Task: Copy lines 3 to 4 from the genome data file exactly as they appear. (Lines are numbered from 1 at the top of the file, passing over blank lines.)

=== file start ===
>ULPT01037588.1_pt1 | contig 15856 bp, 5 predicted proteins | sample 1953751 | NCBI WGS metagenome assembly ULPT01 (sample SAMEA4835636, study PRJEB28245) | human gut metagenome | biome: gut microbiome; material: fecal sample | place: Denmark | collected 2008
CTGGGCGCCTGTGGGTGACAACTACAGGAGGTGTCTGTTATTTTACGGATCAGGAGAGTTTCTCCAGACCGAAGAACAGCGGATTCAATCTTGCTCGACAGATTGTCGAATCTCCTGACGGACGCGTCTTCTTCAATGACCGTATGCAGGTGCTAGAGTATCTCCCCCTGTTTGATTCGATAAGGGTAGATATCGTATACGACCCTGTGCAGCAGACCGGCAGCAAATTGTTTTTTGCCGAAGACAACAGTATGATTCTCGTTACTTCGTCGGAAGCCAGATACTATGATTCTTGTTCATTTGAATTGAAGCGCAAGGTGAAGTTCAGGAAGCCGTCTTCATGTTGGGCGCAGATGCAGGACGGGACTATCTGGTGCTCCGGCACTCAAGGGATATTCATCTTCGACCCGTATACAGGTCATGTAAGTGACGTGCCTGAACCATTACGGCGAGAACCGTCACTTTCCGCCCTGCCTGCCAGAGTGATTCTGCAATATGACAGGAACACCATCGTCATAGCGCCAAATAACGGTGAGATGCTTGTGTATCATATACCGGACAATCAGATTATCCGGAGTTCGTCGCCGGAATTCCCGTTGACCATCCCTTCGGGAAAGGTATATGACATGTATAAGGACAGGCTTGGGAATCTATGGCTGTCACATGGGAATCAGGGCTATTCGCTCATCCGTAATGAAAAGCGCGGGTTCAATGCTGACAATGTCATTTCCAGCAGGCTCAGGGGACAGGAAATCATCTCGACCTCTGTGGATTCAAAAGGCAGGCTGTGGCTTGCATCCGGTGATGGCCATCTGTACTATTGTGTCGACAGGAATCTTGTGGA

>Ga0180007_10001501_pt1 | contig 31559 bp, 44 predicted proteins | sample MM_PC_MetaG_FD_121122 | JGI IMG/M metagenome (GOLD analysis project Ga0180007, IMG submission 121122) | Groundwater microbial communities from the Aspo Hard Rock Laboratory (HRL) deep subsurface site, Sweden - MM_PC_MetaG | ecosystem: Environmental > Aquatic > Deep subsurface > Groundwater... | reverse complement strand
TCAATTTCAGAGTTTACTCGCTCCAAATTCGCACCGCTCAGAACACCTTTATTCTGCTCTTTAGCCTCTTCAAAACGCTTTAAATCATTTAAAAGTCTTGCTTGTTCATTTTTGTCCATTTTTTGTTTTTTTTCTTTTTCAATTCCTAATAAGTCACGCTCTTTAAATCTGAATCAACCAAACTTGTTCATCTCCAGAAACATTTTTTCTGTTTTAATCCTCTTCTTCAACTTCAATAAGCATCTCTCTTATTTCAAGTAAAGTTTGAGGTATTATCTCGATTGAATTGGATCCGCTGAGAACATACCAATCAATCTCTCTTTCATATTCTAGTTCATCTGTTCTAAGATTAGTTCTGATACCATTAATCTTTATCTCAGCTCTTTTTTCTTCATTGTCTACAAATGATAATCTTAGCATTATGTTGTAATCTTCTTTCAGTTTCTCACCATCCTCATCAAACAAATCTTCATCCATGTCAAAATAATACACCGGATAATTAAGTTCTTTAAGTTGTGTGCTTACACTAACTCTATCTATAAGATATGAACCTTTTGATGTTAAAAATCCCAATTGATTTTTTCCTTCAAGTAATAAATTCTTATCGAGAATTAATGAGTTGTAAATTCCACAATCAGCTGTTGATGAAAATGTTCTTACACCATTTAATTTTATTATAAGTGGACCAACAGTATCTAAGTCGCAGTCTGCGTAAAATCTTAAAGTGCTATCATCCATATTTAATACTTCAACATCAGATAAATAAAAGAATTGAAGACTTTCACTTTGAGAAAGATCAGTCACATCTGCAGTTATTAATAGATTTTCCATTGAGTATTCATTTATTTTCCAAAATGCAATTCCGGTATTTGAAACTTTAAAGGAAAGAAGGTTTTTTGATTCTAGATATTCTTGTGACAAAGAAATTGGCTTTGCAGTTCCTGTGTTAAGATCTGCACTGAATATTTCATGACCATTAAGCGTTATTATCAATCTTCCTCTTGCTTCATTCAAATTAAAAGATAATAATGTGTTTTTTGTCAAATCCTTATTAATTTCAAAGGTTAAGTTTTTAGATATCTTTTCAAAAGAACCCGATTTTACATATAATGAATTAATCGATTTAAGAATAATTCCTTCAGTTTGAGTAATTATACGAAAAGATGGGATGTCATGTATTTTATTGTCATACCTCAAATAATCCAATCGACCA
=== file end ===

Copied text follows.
>Ga0180007_10001501_pt1 | contig 31559 bp, 44 predicted proteins | sample MM_PC_MetaG_FD_121122 | JGI IMG/M metagenome (GOLD analysis project Ga0180007, IMG submission 121122) | Groundwater microbial communities from the Aspo Hard Rock Laboratory (HRL) deep subsurface site, Sweden - MM_PC_MetaG | ecosystem: Environmental > Aquatic > Deep subsurface > Groundwater... | reverse complement strand
TCAATTTCAGAGTTTACTCGCTCCAAATTCGCACCGCTCAGAACACCTTTATTCTGCTCTTTAGCCTCTTCAAAACGCTTTAAATCATTTAAAAGTCTTGCTTGTTCATTTTTGTCCATTTTTTGTTTTTTTTCTTTTTCAATTCCTAATAAGTCACGCTCTTTAAATCTGAATCAACCAAACTTGTTCATCTCCAGAAACATTTTTTCTGTTTTAATCCTCTTCTTCAACTTCAATAAGCATCTCTCTTATTTCAAGTAAAGTTTGAGGTATTATCTCGATTGAATTGGATCCGCTGAGAACATACCAATCAATCTCTCTTTCATATTCTAGTTCATCTGTTCTAAGATTAGTTCTGATACCATTAATCTTTATCTCAGCTCTTTTTTCTTCATTGTCTACAAATGATAATCTTAGCATTATGTTGTAATCTTCTTTCAGTTTCTCACCATCCTCATCAAACAAATCTTCATCCATGTCAAAATAATACACCGGATAATTAAGTTCTTTAAGTTGTGTGCTTACACTAACTCTATCTATAAGATATGAACCTTTTGATGTTAAAAATCCCAATTGATTTTTTCCTTCAAGTAATAAATTCTTATCGAGAATTAATGAGTTGTAAATTCCACAATCAGCTGTTGATGAAAATGTTCTTACACCATTTAATTTTATTATAAGTGGACCAACAGTATCTAAGTCGCAGTCTGCGTAAAATCTTAAAGTGCTATCATCCATATTTAATACTTCAACATCAGATAAATAAAAGAATTGAAGACTTTCACTTTGAGAAAGATCAGTCACATCTGCAGTTATTAATAGATTTTCCATTGAGTATTCATTTATTTTCCAAAATGCAATTCCGGTATTTGAAACTTTAAAGGAAAGAAGGTTTTTTGATTCTAGATATTCTTGTGACAAAGAAATTGGCTTTGCAGTTCCTGTGTTAAGATCTGCACTGAATATTTCATGACCATTAAGCGTTATTATCAATCTTCCTCTTGCTTCATTCAAATTAAAAGATAATAATGTGTTTTTTGTCAAATCCTTATTAATTTCAAAGGTTAAGTTTTTAGATATCTTTTCAAAAGAACCCGATTTTACATATAATGAATTAATCGATTTAAGAATAATTCCTTCAGTTTGAGTAATTATACGAAAAGATGGGATGTCATGTATTTTATTGTCATACCTCAAATAATCCAATCGACCA